An Oracle-PeopleSoft merger would boost competition in the market for enterprise applications, an SAP executive testified in the US government's case to block the proposed merger.
"We anticipate a greater amount of competitiveness," Richard Knowles, vice-president of SAP, a subsidiary of Germany's SAP, said.
Knowles testimony was called by Oracle, which is challenging the US government's attempt to block its $7.7bn (£4.2bn) hostile bid for rival PeopleSoft.
Knowles also said all SAP buyers have high functional needs and that SAP competes against a number of suppliers, not just PeopleSoft and Oracle.
The testimony undermines the US Department of Justice's argument that only Oracle, PeopleSoft and SAP can meet the human resources and financial management software needs of large and complex enterprises.
In the US, SAP holds 34% of the enterprise application market. If the acquisition of PeopleSoft by Oracle goes through, Oracle would have 38% market share, leap-frogging SAP, Knowles said.
"Oracle would become the number one provider in the US, and would do anything to keep that position. We, from an SAP position, think that would be highly competitive for us," Knowles testified. "We're going to see more sales people being marshaled into a position competing against us."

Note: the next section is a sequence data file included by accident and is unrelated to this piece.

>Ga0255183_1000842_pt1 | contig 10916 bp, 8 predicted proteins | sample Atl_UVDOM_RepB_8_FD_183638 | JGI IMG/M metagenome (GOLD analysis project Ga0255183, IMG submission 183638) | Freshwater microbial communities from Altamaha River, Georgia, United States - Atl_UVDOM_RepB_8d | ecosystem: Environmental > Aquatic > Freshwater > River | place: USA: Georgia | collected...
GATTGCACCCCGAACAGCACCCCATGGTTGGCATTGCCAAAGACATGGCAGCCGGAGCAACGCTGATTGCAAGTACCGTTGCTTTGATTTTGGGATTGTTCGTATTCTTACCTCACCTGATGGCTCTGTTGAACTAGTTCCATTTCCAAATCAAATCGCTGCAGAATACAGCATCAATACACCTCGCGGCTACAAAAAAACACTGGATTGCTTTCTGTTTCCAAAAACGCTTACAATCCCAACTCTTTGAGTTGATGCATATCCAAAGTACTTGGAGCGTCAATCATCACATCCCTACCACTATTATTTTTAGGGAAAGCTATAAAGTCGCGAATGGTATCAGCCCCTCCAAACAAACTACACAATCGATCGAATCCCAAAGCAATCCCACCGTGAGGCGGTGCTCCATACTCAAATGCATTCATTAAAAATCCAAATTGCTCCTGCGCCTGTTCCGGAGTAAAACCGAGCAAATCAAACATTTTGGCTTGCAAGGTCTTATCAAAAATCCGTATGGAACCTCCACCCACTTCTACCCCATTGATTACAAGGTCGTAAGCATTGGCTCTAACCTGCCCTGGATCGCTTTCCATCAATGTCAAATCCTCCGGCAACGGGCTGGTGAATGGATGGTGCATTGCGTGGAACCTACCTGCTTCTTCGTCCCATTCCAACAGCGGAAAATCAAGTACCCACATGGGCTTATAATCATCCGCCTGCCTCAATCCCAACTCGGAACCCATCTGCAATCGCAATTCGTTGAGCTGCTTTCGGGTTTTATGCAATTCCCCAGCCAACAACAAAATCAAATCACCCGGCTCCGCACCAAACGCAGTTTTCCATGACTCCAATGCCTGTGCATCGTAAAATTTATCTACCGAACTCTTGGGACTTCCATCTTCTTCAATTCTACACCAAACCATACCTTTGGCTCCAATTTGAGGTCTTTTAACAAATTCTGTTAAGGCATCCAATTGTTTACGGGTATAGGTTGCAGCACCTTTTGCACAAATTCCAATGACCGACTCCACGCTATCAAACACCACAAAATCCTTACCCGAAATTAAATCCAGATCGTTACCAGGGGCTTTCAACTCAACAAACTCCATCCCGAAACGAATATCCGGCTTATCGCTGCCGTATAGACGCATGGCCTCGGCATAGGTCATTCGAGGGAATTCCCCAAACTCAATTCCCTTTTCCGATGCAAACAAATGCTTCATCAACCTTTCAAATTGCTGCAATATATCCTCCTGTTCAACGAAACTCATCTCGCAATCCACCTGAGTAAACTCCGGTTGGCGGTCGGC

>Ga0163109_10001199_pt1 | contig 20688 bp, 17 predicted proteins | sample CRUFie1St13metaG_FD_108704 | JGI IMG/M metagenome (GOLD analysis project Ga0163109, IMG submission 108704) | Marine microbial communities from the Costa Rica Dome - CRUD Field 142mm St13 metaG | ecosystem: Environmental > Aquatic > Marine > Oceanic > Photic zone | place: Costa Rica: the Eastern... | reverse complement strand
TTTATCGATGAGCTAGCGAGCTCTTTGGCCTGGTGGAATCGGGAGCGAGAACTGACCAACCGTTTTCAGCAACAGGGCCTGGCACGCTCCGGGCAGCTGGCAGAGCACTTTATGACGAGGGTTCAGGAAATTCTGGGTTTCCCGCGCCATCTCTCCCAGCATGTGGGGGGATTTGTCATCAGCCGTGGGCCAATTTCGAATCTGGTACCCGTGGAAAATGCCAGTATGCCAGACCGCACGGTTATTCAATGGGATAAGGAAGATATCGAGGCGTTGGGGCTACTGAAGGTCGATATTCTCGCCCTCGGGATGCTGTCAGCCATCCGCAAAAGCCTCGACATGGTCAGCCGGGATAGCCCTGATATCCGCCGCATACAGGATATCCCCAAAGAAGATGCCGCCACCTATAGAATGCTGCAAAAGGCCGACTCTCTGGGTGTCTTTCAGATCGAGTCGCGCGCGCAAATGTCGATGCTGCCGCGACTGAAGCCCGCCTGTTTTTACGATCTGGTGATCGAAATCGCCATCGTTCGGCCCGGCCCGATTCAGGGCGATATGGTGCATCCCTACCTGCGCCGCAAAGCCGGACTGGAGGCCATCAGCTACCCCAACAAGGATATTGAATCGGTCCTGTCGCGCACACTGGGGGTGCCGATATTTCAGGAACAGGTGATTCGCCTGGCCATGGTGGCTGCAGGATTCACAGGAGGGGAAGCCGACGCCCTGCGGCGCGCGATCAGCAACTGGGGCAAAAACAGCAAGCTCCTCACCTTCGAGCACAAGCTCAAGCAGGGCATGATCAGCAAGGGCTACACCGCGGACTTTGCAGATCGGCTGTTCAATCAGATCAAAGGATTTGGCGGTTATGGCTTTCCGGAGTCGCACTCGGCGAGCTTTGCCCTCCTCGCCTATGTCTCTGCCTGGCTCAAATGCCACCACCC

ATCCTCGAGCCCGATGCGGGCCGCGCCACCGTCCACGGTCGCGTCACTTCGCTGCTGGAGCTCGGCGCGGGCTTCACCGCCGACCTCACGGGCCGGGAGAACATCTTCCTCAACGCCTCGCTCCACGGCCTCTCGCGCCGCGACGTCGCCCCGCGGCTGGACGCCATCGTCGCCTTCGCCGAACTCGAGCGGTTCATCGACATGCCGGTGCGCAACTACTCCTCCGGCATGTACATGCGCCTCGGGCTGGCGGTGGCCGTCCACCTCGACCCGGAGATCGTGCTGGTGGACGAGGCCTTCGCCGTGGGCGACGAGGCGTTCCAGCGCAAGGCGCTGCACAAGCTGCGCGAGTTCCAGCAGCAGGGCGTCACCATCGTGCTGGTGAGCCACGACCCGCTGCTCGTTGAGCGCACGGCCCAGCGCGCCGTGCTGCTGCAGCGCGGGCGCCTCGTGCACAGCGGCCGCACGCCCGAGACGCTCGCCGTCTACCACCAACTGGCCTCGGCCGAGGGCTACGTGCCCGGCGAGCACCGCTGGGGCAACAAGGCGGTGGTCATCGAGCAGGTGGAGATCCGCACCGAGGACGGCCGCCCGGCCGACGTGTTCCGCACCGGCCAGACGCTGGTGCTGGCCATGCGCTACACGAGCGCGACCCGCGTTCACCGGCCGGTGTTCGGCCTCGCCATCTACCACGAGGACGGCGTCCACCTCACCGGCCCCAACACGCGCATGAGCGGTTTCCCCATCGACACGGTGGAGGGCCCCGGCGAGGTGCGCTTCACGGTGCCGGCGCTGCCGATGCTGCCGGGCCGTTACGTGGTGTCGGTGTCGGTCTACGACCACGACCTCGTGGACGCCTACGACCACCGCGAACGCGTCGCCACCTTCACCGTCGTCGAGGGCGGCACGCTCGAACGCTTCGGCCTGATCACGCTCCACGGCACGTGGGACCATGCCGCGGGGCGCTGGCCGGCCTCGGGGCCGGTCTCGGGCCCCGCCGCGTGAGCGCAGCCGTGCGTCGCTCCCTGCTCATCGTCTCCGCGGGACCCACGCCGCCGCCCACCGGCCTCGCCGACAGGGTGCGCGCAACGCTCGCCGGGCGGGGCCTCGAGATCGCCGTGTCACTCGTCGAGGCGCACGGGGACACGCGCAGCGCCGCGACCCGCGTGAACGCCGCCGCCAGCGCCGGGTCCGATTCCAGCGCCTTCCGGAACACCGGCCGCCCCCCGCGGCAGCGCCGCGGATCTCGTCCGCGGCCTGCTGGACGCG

Knowles added that the enterprise applications firm is "neutral" in the case against the merger.
The DOJ does not see Knowles' testimony hurting its case, said Thomas Barnett, deputy assistant attorney general.
"The notion that two competitors are going to be better than three competitors does not follow," Barnett said. "Customers have consistently testified that they would prefer three options, rather than two. I put more weight on the customers."
The DOJ's argument is that Oracle, PeopleSoft and SAP dominate the market for human resources and financial management applications and that an Oracle-PeopleSoft merger would create a duopoly, hurting competition and resulting in escalating prices.
Oracle's argument is that there are several other viable suppliers in the segment such as Lawson Software, American Management Systems and Microsoft.
The DOJ's case rests largely on convincing the judge that a market for "high function" human resources and financial management software for large and complex organisations exists. This is the market where the DOJ argues Oracle, PeopleSoft and SAP have no real competition.
Joris Evers writes for IDG News Service